Building off of Fun Fact #273, Daphne and Velma are dressed as gothy vampires that look like Thorn and Dusk from the Hex Girls in the flashback from Be Cool, Scooby-Doo! "Halloween."
Thanks so much to Ben, who I must say has an amazing eye for references, for coming up with this fun fact!
Published in 1942, The Famous Five series by Enid Blyton is about a group of four teenage mystery solvers and their dog Timmy. There were 24 books in the series, but due to the critical acclaim, there have been several other short stories and spin-offs published, including three TV series, an audio drama set on CD, two musicals, 14 choose-your-own adventure books, six video games, many comics, and several parody books and films. This series bears a striking resemblance to Scooby-Doo in genre, despite being released almost 30 years before it.
Thanks so much to Greybishop for sharing this fun fact idea!
Despite all movies beginning with Legend of the Vampire being animated in widescreen, none of them were released this way on DVD up until Camp Scare. To this day, only five of them have been released in widescreen on Blu-Ray.
Thanks to Colin for sharing this fun fact idea!
Shaggy accidentally being drawn with Fred's blonde hair when sitting on the rock in "A Clue for Scooby-Doo" (Scooby-Doo, Where Are You?) is one of the most commonly cited animation errors in the Scooby franchise. One that's rarely mentioned, however, is that Shaggy's hair is accidentally colored like Velma's for a moment in "Gold Paw" (What's New, Scooby-Doo) when the gold monster slips on the floor.
The trailer for Scooby-Doo and the Goblin King said the film would be released September 16, 2008, but for an unexplained reason, it was pushed back a week to September 23, 2008. The same thing happened with Scooby-Doo and the Samurai Sword, but this time, through an Amazon listing that was switched from March 31, 2009 to April 7, 2009 at the last minute.
As a fun personal note, I remember when I was younger being super upset about it when I went to the store on September 16 and the Goblin King DVD wasn't there lol.
The original airing of "The Man in the Mirror" on Cartoon Network had approximately the first two minutes of the episode cut. In CN's airing of the episode, the beginning of the episode showed Fred already in the mirror world, confusing viewers as they had not seen where Fred was pulled inside the mirror world. It is unknown why the footage was cut. One day later, the full episode (including the omitted two minutes) was released online.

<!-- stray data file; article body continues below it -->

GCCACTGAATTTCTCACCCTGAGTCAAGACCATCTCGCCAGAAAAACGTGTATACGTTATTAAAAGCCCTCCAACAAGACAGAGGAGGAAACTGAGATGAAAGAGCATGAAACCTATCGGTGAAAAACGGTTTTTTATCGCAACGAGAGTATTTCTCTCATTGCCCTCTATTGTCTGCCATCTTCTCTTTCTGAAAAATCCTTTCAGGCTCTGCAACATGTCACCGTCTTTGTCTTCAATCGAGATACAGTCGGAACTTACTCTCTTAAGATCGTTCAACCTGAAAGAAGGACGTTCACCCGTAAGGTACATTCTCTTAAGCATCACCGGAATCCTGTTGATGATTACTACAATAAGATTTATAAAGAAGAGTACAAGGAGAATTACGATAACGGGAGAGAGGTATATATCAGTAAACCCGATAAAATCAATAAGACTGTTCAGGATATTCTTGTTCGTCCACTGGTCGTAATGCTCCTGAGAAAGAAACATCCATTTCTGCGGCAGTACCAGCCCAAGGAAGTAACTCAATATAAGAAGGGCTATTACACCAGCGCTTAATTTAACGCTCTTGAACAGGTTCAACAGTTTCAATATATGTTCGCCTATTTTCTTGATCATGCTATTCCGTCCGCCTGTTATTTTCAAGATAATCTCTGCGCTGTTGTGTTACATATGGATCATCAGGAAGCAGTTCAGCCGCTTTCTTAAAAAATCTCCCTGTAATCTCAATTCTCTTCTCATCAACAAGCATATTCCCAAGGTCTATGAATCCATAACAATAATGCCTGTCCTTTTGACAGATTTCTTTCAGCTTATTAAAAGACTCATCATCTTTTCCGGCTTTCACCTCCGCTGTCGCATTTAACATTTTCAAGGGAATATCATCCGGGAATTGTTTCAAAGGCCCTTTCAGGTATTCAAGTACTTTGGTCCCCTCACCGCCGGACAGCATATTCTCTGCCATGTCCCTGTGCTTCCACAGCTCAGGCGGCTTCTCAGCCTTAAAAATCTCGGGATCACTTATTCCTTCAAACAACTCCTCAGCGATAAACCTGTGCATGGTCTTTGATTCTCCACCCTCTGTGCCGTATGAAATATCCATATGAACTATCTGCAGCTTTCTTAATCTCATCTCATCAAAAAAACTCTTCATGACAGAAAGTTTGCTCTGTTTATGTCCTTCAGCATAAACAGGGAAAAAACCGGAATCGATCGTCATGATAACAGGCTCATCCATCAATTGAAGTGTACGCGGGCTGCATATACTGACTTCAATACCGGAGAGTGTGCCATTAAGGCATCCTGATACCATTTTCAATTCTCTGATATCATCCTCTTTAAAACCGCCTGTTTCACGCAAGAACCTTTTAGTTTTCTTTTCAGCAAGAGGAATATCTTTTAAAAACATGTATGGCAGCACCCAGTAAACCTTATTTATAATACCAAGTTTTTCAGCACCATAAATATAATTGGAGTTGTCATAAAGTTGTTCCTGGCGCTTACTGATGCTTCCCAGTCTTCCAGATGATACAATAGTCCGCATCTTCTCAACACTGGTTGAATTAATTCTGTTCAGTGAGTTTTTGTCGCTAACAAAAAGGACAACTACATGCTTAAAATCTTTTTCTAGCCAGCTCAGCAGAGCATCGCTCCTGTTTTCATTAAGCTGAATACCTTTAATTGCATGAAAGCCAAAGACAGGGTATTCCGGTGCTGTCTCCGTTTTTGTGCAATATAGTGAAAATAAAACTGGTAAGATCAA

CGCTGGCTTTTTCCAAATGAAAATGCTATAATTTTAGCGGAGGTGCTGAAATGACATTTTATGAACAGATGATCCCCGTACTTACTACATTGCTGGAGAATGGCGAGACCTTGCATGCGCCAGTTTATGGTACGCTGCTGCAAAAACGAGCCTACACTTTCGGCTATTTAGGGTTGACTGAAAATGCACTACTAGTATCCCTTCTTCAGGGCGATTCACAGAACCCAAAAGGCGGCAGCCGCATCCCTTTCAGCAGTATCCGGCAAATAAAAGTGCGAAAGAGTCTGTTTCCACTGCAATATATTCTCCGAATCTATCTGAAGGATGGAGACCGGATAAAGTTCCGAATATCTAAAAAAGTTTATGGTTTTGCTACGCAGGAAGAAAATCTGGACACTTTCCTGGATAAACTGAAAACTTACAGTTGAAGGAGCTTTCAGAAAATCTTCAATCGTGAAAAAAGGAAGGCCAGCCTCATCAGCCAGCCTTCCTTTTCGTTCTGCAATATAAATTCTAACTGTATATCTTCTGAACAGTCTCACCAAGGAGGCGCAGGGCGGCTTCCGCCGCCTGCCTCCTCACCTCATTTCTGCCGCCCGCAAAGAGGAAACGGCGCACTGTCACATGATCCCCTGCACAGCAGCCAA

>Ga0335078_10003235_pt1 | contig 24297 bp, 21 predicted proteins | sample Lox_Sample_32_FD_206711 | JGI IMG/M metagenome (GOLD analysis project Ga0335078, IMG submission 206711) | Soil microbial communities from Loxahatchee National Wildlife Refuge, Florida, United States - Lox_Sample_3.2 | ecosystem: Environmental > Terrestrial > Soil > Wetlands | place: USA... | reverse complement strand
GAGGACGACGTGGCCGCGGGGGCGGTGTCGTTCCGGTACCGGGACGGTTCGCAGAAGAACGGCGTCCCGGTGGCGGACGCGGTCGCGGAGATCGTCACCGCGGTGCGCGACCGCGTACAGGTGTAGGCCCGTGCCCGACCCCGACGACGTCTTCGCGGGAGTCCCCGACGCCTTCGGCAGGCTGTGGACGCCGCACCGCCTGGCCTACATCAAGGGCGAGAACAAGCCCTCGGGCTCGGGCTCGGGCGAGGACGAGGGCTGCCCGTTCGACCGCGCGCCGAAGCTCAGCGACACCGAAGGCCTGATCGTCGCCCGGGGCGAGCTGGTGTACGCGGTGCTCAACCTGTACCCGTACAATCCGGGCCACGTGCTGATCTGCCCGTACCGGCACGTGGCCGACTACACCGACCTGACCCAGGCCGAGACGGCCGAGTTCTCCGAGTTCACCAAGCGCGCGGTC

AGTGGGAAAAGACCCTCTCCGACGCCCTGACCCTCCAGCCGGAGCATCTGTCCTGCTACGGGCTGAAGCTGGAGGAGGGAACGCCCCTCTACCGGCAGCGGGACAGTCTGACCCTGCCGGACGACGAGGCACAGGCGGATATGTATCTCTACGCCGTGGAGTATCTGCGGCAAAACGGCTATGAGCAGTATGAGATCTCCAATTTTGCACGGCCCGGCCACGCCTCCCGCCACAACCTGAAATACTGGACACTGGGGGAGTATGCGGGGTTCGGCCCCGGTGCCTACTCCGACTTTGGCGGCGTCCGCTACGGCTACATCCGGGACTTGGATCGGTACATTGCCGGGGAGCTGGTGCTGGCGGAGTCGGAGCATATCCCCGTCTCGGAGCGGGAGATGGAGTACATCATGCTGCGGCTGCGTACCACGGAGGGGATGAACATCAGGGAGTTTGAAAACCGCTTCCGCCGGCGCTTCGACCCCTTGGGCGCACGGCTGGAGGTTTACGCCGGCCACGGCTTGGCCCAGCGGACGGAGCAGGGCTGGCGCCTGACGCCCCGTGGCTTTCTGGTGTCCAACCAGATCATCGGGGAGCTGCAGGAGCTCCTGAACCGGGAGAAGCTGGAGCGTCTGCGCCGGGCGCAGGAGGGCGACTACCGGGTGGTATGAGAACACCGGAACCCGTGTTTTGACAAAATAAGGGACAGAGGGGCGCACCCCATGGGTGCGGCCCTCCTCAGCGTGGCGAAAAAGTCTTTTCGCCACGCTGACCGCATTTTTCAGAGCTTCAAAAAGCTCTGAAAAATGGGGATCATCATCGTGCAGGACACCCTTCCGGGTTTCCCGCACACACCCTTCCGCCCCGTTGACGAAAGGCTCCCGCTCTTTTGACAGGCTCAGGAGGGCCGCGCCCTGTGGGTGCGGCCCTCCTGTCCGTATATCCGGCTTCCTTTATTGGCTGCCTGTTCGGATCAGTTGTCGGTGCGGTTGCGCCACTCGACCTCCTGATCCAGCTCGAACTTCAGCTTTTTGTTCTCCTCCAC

As mentioned in several previous fun facts, the TV show Young Sheldon has made Scooby-Doo references on numerous occasions. Ironically, Iain Armitage, the show's main actor also voiced young Shaggy in SCOOB!. In addition, Sheldon's arch-rival on the show, Paige, is played by McKenna Grace, who voiced young Daphne in SCOOB!.
At the end of "Snow Place Like Home" when Mr. Forester is captured by the police, for a brief moment, his handcuffs somehow disappear and the police stop holding his arms as he angrily antagonizes Scooby. In the very next scene, he is seen wearing handcuffs again, meaning it was likely a very long animation error. Scooby's tongue, as seen in the picture, is also erroneously brown for the duration of this scene.
The house that Velma and Daphne are living in shown in the What's New, Scooby-Doo? episode "A Scooby-Doo Valentine" is nearly identical to the one the gang picks Daphne up from in Scooby-Doo on Zombie Island.
Thanks so much to Ben for noticing this comparison and suggesting it as a fun fact!
The Scooby-Doo Project won a prestigious Annie Award in 2000 for Outstanding Achievement in an Animated Special Project. Scooby-Doo and the Witch's Ghost was also nominated that year, but lost to An Extremely Goofy Movie.
Check out all the winners and nonimees for the 28th Annie Awards in 2000 here.
~ WildwindVampire ~